We can say with conviction that the US positions on Palestine typically reflect Israel’s positions. Take, for example, Washington’s stance towards Hamas, the largest Palestinian faction. In its report updated last month, the Congressional Research Service said: “The United States has historically sought to bolster PLO Chairman and PA President Mahmoud Abbas vis-à-vis Hamas.” The report stated that following the 2006 parliamentary elections won by Hamas, “Israel, the United States and others in the international community have sought to neutralise or marginalise Hamas.” Based on Tocci’s findings, the Quartet must have adopted these views, and this really happened.

Hugh Lovatt of the European Council on Foreign Relations said last month that the EU and US were initially strong advocates of Palestinian democracy, and were a driving force behind the last Palestinian parliamentary elections held in 2006, urging Hamas and Fatah to engage constructively in the process. “The EU and the US proved less comfortable when the democratic outcome went against their interests following Hamas’s victory,” he added.

“By all accounts, the 2006 elections were free and fair,” Lovatt pointed out, and the EU described the election as an “important milestone in the building of democratic institutions.” The EU also said that, “These elections saw impressive voter participation in an open and fairly-contested electoral process that was efficiently administered by a professional and independent Palestinian Central Elections Commission.”

READ: Middle East Quartet discusses return to ‘meaningful negotiations’

However, Lovatt noted, “Having expected elections to further empower Abbas and Fatah, the US responded to Hamas’s electoral win in a knee-jerk fashion — quickly pushing for international isolation of, and pressure on, the Haniyeh [Hamas] government.” The US carried out its policy through the Quartet’s conditions imposed on the Palestinians.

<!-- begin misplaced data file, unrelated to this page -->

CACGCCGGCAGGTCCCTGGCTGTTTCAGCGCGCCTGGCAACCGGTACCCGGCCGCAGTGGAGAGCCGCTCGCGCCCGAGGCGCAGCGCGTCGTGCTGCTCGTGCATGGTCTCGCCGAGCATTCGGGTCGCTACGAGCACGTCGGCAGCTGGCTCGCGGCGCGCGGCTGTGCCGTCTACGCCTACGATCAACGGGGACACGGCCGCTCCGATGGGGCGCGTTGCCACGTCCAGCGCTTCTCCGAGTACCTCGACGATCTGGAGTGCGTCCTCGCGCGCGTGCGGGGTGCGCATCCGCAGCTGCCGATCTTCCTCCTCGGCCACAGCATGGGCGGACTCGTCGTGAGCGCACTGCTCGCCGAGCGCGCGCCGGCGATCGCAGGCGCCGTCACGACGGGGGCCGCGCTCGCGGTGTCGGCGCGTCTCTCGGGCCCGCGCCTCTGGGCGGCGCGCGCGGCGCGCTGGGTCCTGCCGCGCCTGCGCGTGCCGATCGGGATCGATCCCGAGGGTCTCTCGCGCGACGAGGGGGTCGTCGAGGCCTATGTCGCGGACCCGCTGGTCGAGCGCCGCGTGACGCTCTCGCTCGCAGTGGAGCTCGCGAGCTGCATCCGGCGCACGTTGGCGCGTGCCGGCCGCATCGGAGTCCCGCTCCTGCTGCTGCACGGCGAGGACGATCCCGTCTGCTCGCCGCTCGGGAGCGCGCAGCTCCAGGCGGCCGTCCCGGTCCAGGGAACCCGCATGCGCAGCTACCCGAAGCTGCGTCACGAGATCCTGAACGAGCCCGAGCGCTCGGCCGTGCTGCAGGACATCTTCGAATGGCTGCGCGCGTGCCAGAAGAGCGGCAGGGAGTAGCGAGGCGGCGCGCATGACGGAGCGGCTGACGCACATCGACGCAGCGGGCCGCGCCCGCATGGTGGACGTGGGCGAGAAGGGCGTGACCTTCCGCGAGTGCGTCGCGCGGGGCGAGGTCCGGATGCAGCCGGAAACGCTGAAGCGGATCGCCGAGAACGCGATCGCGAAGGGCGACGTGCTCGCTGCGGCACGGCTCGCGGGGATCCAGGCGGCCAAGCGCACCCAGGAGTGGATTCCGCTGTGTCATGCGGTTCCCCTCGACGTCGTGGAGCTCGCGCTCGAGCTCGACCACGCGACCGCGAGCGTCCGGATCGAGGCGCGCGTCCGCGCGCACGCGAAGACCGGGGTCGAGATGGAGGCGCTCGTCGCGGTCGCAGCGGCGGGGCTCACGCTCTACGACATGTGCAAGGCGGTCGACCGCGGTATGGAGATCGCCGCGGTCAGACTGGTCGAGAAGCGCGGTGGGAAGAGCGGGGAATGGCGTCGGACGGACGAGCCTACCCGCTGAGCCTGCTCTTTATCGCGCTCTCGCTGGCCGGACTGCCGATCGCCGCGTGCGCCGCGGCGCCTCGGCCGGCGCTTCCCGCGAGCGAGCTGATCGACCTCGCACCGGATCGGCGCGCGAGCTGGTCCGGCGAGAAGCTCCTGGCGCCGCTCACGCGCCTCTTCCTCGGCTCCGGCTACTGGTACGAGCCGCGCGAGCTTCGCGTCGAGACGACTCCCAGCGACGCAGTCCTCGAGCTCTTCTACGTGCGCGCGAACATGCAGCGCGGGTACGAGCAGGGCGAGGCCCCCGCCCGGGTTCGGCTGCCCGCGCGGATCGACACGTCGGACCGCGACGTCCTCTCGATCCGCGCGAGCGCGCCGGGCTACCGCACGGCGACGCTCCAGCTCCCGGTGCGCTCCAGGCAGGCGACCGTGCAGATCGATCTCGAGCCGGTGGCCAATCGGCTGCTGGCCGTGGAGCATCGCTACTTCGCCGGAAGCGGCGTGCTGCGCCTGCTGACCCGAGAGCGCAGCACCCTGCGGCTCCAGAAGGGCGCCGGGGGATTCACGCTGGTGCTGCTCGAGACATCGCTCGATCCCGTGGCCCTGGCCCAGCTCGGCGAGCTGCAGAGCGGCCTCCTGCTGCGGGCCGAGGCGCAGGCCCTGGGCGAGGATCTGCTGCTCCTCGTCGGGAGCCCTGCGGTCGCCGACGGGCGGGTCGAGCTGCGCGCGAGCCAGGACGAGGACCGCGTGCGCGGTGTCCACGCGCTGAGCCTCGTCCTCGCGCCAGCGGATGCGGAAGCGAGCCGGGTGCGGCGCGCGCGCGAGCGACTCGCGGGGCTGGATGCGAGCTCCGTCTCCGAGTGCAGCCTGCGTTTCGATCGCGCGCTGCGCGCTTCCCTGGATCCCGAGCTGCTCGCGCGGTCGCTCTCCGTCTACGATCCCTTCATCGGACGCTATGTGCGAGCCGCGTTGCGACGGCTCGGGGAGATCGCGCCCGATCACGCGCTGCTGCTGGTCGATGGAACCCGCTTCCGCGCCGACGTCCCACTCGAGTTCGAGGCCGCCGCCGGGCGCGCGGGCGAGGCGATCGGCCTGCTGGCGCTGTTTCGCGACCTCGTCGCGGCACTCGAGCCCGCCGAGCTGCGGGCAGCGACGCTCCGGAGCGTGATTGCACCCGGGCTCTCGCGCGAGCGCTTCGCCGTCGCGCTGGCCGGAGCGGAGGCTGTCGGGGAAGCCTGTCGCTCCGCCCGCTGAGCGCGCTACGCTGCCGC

According to Tocci, “Immediately after Hamas’ landslide electoral victory, on 30 January, the Quartet reaffirmed its position.” A statement issued following the movement’s victory in 2006 said that “It is the view of the Quartet that all members of a future Palestinian government must be committed to non-violence, recognition of Israel and acceptance of previous agreement and obligations.”

These are actually the US conditions for a permanent solution for the Israeli-Palestinian conflict. These conditions fuelled the internal Palestinian conflict that caused an internal division in 2007 which is ongoing. Lovatt described what happened: “Hamas forces ejected Fatah-controlled PA security forces from the Gaza Strip — pre-empting Fatah’s own reported US-supported plan to topple Hamas.” In other words, a US-backed coup.

1,389 candidates to run in 36 lists in Palestine election [Mohammed Asad/Middle East Monitor]

1,389 candidates to run in 36 lists in Palestine election [Mohammed Asad/Middle East Monitor]

With the Palestinians heading for a long-overdue legislative election next month, the US and Israel have resurrected the Quartet to stand against a potential Hamas victory. “The historical memory of Hamas’s surprise victory in the last PA elections to be held — the legislative elections of 2006 — is likely to influence the various parties’ calculations… The Administration is proceeding cautiously regarding PA elections, in light of the 2006 elections’ aftermath,” the US Congressional Research Service said in its report.

US Secretary of State Antony Blinken and his Israeli counterpart Gabi Ashkenazi have clearly shared their concerns about Hamas’s potential victory in the upcoming Palestinian election. The Department of State has regurgitated the Quartet’s condition that whoever takes part in any Palestinian elections “must renounce violence, recognise Israel and respect previous deals.”

It is fairly obvious, therefore, that the Middle East Quartet’s claim that it is ready to return to “meaningful negotiations” is simply a precursor to a replay of the same game it played in the aftermath of the 2006 Palestinian election. It undermined Palestinian democracy and the electoral choice of the people then and is ready to do the same again.

The views expressed in this article belong to the author and do not necessarily reflect the editorial policy of Middle East Monitor.